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Citizen
CITIZENSHIP is the status of a person recognized under the custom or law as being a legal member of a sovereign state or part of a nation . A person may have multiple citizenships and a person who does not have citizenship of any state is said to be stateless . NATIONALITY is often used as a synonym for citizenship in English – notably in international law – although the term is sometimes understood as denoting a person's membership of a nation (a large ethnic group ). In some countries, e.g. the United States , the United Kingdom
United Kingdom
, nationality and citizenship can have different meanings (for more information, see Nationality versus citizenship )
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Political Prisoner
A POLITICAL PRISONER is someone imprisoned because they have opposed or criticized the government responsible for their imprisonment. The term is used by persons or groups challenging the legitimacy of the detention of a prisoner. Supporters of the term define a political prisoner as someone who is imprisoned for his or her participation in political activity . If a political offense was not the official reason for the prisoner's detention, the term would imply that the detention was motivated by the prisoner's politics. CONTENTS* 1 Various definitions * 1.1 Amnesty International * 1.2 Parliamentary Assembly of the Council of Europe * 1.3 Other definitions * 2 Notable groups of political prisoners * 3 Famous historic political prisoners * 4 See also * 5 References * 6 Further reading VARIOUS DEFINITIONSSome understand the term political prisoner narrowly, equating it with the term prisoner of conscience (POC)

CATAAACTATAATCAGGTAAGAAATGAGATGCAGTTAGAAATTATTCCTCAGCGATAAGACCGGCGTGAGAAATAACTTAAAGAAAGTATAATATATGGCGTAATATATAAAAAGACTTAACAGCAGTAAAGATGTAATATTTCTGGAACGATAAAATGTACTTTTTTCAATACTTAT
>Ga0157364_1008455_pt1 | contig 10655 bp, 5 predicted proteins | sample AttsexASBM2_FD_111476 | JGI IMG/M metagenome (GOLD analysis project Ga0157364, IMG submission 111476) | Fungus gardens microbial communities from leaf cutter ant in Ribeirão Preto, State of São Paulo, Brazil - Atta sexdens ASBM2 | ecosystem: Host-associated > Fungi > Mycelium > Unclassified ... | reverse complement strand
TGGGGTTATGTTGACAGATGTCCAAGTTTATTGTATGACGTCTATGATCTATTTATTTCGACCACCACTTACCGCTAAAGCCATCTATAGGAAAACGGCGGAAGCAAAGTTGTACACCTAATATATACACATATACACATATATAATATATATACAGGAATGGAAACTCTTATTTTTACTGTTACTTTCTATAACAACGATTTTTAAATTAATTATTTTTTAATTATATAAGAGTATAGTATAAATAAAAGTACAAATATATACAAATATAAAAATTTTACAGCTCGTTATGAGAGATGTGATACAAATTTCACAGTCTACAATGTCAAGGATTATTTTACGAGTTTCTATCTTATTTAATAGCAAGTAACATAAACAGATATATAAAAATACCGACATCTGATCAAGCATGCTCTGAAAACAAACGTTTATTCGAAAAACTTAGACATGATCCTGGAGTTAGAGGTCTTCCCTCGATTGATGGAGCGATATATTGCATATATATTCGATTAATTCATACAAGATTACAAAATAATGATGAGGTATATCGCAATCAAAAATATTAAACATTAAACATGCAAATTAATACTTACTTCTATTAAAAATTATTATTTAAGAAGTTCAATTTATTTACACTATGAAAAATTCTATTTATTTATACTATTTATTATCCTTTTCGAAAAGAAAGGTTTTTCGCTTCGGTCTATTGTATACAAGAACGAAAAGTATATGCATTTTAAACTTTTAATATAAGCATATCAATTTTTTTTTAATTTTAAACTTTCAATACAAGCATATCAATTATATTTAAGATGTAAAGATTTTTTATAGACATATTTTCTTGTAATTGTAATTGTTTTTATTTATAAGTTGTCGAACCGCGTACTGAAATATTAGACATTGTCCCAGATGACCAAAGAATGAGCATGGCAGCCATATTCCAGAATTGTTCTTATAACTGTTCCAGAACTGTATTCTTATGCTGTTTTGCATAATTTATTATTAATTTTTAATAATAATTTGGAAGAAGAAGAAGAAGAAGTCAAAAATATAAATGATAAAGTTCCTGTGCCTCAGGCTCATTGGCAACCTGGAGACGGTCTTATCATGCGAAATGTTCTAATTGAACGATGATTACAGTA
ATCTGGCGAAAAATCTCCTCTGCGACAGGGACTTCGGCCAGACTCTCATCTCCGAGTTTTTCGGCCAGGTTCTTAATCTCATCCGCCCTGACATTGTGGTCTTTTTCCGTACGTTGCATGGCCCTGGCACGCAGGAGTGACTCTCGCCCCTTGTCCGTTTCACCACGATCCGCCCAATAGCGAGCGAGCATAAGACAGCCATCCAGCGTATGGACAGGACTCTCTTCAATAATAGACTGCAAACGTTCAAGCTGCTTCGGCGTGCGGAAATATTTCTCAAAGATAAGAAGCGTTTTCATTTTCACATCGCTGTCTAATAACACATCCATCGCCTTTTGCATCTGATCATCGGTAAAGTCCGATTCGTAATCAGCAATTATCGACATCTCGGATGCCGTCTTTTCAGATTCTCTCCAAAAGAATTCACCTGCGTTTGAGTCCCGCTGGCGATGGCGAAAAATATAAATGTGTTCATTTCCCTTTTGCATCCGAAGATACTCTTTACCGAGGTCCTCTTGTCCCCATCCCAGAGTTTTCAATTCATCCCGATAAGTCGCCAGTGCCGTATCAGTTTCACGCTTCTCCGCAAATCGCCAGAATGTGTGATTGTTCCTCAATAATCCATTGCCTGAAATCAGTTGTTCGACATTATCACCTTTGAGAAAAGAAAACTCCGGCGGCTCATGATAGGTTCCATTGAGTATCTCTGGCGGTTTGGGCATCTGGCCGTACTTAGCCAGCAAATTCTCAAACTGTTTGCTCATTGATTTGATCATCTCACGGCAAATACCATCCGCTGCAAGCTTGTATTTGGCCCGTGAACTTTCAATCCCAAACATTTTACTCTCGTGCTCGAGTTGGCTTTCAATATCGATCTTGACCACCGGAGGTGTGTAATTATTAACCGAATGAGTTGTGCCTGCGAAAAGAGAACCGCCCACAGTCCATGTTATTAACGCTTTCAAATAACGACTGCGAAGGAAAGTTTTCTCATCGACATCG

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Common Law
COMMON LAW (also known as judicial precedent or judge-made law , or case law ) is that body of law derived from judicial decisions of courts and similar tribunals. The defining characteristic of “common law” is that it arises as precedent. In cases where the parties disagree on what the law is, a common law court looks to past precedential decisions of relevant courts, and synthesizes the principles of those past cases as applicable to the current facts. If a similar dispute has been resolved in the past, the court is usually bound to follow the reasoning used in the prior decision (a principle known as stare decisis )
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Political Asylum
The RIGHT OF ASYLUM (sometimes called RIGHT OF POLITICAL ASYLUM, from the ancient Greek word ἄσυλον ) is an ancient juridical concept, under which a person persecuted by their own country may be protected by another sovereign authority , such as another country or church official , who in medieval times could offer sanctuary. This right was already recognized by the Egyptians , the Greeks , and the Hebrews
Hebrews
, from whom it was adopted into Western tradition . René Descartes fled to the Netherlands
Netherlands
, Voltaire
Voltaire
to England
England
, and Thomas Hobbes to France
France
, because each state offered protection to persecuted foreigners. The Egyptians, Greeks, and Hebrews
Hebrews
recognized a religious "right of asylum," protecting criminals (or those accused of crime) from legal action to some extent
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Civil Law (legal System)